Some 79 per cent of European organisations have staff members using some form of wearable technology, a recent study has shown.
The research was commissioned by security supplier Trend Micro and conducted by Vanson Bourne and in it, it also says that 77 per cent of organisations are actively encouraging their employees to use wearables.
The poll surveyed 800 decision-makers in Europe and the Middle East, to examine the impact of the wearable technology.
The employees were encouraged to use the wearable tech mostly because it boosted their productivity.
The UK is a different story, though. Some 39 per cent of businesses discouraged staff from bringing wearables into the workplace, even though a clear majority of staff were doing so.
Trend Micro CTO Raimund Genes said businesses needed to show greater diligence around their use and policing of wearable tech, Computerweekly reports.
“When it comes to wearable devices, these are not only close to you in a physical sense but also collect all kinds of personal information which can be misused, not only by cyber criminals but also by companies looking to harvest and re-sell this data. I strongly recommend that companies conduct a thorough risk assessment of these devices before allowing them to be used in business environments,” he said.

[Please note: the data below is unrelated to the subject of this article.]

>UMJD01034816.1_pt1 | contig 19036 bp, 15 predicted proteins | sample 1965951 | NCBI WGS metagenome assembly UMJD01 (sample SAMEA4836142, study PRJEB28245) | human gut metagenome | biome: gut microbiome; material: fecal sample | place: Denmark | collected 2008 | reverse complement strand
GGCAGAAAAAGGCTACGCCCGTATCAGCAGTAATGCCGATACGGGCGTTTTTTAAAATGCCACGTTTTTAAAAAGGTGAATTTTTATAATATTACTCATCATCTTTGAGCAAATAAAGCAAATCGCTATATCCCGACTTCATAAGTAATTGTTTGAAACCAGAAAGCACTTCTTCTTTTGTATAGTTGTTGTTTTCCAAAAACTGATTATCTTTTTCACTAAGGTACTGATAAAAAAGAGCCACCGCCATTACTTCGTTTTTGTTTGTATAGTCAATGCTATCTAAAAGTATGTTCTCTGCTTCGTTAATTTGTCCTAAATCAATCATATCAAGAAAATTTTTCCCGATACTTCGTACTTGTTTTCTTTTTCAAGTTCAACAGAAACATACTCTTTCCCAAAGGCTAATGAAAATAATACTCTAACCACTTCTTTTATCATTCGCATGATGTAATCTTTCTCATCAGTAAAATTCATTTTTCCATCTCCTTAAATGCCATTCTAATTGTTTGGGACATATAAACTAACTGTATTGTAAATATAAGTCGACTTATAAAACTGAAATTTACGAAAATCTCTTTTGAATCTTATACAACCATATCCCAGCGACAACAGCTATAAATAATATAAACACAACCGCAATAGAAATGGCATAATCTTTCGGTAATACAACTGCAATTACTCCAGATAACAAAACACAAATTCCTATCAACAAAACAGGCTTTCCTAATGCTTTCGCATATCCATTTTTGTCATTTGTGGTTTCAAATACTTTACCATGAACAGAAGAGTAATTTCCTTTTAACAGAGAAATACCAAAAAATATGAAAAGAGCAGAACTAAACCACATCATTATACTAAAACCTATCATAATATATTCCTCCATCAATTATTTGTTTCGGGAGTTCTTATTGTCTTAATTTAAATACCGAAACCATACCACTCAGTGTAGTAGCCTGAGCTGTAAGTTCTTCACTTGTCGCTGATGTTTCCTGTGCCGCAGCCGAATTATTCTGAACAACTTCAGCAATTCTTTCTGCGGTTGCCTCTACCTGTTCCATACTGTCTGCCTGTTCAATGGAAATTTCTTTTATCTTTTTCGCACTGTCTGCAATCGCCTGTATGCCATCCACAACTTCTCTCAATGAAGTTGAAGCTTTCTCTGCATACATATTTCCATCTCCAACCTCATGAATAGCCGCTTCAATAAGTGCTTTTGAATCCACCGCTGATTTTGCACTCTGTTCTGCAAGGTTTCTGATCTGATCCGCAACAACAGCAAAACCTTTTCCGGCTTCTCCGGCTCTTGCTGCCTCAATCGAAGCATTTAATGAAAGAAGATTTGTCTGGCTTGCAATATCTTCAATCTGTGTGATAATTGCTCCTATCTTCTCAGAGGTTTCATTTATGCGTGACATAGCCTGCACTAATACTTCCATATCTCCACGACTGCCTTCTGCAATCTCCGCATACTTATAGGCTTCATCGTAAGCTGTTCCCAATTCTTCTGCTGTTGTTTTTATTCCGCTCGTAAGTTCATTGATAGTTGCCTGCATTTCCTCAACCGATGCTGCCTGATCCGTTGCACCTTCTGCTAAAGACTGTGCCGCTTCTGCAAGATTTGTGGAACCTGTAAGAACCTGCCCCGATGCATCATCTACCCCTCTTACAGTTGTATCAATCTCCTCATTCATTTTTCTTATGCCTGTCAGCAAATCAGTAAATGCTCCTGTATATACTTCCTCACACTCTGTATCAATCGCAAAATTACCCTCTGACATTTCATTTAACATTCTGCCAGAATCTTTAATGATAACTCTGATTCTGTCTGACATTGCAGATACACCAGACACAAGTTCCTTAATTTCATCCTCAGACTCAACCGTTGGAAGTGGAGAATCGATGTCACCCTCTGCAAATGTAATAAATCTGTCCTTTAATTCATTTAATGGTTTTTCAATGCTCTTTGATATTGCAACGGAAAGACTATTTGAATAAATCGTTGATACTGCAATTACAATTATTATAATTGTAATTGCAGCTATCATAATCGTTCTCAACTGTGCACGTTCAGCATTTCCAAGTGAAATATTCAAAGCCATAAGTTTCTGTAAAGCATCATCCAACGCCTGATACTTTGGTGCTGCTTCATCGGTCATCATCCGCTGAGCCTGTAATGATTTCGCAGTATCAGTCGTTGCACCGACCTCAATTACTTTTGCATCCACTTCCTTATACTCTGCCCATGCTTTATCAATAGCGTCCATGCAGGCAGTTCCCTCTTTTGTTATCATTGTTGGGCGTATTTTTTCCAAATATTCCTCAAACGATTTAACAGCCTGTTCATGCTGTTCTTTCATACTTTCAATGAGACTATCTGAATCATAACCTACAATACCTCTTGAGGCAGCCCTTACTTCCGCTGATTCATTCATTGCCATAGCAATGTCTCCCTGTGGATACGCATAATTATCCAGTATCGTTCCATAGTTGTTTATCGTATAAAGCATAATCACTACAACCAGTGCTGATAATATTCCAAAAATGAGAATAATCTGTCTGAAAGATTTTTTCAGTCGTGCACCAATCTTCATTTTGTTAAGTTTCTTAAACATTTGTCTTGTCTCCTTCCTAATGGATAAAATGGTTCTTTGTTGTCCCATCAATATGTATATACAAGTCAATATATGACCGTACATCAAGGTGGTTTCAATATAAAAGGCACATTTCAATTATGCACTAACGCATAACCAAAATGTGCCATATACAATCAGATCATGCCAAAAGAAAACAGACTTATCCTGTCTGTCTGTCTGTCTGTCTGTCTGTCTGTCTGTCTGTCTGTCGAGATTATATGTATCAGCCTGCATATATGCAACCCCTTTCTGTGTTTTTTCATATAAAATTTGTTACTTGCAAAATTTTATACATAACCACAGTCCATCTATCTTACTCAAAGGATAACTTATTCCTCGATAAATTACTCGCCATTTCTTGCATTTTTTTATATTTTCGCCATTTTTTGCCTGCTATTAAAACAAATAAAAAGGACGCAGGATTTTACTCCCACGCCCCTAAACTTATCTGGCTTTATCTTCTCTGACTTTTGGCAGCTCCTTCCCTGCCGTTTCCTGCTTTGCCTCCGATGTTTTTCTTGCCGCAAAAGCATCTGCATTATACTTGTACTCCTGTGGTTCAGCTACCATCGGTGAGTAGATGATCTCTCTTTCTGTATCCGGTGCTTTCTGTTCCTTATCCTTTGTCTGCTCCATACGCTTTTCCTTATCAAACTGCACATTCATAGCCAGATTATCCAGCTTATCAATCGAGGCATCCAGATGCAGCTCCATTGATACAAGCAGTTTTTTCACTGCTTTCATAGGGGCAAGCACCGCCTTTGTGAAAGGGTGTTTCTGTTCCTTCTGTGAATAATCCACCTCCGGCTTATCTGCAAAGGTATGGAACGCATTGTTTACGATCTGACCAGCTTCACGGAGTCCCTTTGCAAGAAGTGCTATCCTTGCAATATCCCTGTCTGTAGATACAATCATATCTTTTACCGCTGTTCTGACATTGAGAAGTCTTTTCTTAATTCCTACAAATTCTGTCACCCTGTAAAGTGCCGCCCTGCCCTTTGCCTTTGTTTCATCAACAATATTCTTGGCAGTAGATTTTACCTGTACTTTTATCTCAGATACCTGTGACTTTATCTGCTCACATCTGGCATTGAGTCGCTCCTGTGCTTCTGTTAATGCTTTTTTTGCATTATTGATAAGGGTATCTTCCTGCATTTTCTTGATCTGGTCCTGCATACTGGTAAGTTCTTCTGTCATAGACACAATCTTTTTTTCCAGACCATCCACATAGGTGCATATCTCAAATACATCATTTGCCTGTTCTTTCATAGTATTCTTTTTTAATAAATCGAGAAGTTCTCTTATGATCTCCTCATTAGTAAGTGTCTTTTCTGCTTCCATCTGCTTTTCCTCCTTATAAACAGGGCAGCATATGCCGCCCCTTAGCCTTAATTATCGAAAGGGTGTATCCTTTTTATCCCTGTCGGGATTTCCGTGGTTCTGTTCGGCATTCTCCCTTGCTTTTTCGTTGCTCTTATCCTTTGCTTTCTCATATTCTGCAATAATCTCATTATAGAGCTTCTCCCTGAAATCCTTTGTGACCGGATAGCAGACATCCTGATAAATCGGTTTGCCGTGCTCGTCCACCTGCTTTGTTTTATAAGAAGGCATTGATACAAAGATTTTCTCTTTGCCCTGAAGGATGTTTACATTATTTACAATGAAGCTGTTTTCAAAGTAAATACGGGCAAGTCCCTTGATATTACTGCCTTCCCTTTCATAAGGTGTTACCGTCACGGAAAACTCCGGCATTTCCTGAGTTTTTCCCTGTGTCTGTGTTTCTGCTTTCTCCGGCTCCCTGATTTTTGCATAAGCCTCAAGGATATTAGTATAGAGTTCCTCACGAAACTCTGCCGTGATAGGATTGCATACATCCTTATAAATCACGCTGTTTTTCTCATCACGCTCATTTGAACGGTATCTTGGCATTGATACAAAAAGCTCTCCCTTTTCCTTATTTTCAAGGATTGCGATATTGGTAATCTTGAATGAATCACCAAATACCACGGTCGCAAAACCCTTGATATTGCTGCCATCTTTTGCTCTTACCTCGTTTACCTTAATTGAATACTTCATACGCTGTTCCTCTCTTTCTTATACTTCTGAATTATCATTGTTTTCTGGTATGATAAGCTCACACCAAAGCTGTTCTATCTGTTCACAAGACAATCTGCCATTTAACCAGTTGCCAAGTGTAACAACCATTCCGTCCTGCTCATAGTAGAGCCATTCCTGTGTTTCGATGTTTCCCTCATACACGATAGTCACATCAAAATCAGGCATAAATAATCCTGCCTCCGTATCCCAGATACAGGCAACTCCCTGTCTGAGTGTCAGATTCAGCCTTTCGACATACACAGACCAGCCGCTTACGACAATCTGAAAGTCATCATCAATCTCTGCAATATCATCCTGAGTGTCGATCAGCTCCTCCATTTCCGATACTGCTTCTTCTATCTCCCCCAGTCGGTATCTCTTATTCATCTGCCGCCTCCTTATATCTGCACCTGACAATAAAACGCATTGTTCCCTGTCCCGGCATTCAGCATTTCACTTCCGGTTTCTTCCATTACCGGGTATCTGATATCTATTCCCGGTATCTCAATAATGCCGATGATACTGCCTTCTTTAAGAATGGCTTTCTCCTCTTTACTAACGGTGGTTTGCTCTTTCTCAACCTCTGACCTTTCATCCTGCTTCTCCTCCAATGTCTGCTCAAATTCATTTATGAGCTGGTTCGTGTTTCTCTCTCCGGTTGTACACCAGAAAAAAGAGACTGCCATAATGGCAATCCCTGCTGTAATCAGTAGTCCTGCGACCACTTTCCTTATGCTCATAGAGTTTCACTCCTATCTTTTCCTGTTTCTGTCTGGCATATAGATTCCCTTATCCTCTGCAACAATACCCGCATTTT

Vinod Bange, partner and data protection specialist at law firm Taylor Wessing, said it would be better to understand and avoid risks at the early stages of privacy-intrusive technology projects than have to bolt on expensive systems after the event.
“Privacy Impact Assessments (PIAs) may yet become a legal obligation in the near future if the proposals in Article 33 of the draft EC Data Protection Regulation are adopted, however completing a PIA should be seen as more than just a legal box-ticking exercise,” he said.